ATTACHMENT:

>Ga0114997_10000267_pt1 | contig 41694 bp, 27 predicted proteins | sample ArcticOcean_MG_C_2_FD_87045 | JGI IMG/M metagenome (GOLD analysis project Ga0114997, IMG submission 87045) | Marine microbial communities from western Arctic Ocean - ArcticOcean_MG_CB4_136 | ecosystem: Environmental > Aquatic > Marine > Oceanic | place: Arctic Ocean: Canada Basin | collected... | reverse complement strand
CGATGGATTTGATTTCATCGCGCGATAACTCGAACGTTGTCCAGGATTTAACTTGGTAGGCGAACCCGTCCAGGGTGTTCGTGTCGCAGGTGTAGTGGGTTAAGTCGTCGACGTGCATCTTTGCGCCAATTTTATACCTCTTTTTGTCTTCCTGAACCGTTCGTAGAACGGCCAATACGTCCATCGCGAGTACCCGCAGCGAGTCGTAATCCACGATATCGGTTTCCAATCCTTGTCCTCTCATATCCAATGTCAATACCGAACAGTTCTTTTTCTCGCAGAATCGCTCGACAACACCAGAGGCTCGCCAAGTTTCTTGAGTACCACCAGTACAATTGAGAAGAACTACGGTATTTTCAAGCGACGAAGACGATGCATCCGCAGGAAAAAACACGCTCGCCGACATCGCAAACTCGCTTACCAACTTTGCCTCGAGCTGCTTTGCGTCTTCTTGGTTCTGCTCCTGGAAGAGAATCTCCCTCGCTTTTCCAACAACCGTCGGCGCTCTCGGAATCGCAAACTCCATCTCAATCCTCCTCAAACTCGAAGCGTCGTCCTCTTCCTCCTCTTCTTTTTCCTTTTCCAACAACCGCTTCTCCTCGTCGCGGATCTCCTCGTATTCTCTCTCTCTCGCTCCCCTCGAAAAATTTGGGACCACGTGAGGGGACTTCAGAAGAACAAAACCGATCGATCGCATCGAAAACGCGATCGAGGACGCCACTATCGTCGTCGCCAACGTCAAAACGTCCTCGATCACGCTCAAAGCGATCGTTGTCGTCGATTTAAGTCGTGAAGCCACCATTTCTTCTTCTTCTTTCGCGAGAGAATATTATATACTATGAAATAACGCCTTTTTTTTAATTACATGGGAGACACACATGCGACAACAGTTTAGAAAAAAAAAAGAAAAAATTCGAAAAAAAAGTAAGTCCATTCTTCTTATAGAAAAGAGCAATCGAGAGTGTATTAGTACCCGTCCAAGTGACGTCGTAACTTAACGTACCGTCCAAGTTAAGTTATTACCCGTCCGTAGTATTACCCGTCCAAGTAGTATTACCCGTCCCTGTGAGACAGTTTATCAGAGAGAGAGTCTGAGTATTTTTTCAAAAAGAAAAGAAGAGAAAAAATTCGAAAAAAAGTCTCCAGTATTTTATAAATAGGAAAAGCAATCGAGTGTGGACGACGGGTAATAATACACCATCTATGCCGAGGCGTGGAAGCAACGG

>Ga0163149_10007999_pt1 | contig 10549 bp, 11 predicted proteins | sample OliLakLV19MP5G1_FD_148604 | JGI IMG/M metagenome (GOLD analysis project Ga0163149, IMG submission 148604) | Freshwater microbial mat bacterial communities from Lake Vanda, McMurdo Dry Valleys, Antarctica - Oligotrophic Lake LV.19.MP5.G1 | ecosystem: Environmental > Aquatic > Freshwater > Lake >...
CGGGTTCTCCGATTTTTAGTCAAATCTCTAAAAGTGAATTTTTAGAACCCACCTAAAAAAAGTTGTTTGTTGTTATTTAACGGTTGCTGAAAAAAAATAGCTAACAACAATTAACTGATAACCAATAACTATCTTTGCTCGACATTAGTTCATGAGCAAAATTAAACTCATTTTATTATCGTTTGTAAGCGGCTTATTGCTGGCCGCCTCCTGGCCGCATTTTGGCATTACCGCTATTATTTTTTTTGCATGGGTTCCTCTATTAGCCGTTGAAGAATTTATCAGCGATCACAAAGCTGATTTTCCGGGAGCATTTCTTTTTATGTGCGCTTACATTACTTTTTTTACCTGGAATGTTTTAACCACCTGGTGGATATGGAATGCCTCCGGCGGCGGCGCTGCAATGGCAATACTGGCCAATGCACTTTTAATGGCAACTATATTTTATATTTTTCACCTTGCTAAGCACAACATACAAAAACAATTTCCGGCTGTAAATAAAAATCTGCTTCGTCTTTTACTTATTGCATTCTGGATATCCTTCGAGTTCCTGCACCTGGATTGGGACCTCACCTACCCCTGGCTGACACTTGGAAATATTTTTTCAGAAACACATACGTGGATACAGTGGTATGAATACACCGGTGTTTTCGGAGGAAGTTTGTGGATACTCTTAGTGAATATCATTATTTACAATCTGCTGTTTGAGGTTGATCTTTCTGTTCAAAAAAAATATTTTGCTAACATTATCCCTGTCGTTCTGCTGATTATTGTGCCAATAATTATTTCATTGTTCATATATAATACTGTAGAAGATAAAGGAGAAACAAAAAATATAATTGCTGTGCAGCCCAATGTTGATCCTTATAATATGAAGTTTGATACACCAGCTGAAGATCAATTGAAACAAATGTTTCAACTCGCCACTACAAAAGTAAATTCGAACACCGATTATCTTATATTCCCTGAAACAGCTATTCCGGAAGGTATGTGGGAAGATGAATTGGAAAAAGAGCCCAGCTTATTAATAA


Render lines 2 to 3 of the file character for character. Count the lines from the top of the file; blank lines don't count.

CGATGGATTTGATTTCATCGCGCGATAACTCGAACGTTGTCCAGGATTTAACTTGGTAGGCGAACCCGTCCAGGGTGTTCGTGTCGCAGGTGTAGTGGGTTAAGTCGTCGACGTGCATCTTTGCGCCAATTTTATACCTCTTTTTGTCTTCCTGAACCGTTCGTAGAACGGCCAATACGTCCATCGCGAGTACCCGCAGCGAGTCGTAATCCACGATATCGGTTTCCAATCCTTGTCCTCTCATATCCAATGTCAATACCGAACAGTTCTTTTTCTCGCAGAATCGCTCGACAACACCAGAGGCTCGCCAAGTTTCTTGAGTACCACCAGTACAATTGAGAAGAACTACGGTATTTTCAAGCGACGAAGACGATGCATCCGCAGGAAAAAACACGCTCGCCGACATCGCAAACTCGCTTACCAACTTTGCCTCGAGCTGCTTTGCGTCTTCTTGGTTCTGCTCCTGGAAGAGAATCTCCCTCGCTTTTCCAACAACCGTCGGCGCTCTCGGAATCGCAAACTCCATCTCAATCCTCCTCAAACTCGAAGCGTCGTCCTCTTCCTCCTCTTCTTTTTCCTTTTCCAACAACCGCTTCTCCTCGTCGCGGATCTCCTCGTATTCTCTCTCTCTCGCTCCCCTCGAAAAATTTGGGACCACGTGAGGGGACTTCAGAAGAACAAAACCGATCGATCGCATCGAAAACGCGATCGAGGACGCCACTATCGTCGTCGCCAACGTCAAAACGTCCTCGATCACGCTCAAAGCGATCGTTGTCGTCGATTTAAGTCGTGAAGCCACCATTTCTTCTTCTTCTTTCGCGAGAGAATATTATATACTATGAAATAACGCCTTTTTTTTAATTACATGGGAGACACACATGCGACAACAGTTTAGAAAAAAAAAAGAAAAAATTCGAAAAAAAAGTAAGTCCATTCTTCTTATAGAAAAGAGCAATCGAGAGTGTATTAGTACCCGTCCAAGTGACGTCGTAACTTAACGTACCGTCCAAGTTAAGTTATTACCCGTCCGTAGTATTACCCGTCCAAGTAGTATTACCCGTCCCTGTGAGACAGTTTATCAGAGAGAGAGTCTGAGTATTTTTTCAAAAAGAAAAGAAGAGAAAAAATTCGAAAAAAAGTCTCCAGTATTTTATAAATAGGAAAAGCAATCGAGTGTGGACGACGGGTAATAATACACCATCTATGCCGAGGCGTGGAAGCAACGG

>Ga0163149_10007999_pt1 | contig 10549 bp, 11 predicted proteins | sample OliLakLV19MP5G1_FD_148604 | JGI IMG/M metagenome (GOLD analysis project Ga0163149, IMG submission 148604) | Freshwater microbial mat bacterial communities from Lake Vanda, McMurdo Dry Valleys, Antarctica - Oligotrophic Lake LV.19.MP5.G1 | ecosystem: Environmental > Aquatic > Freshwater > Lake >...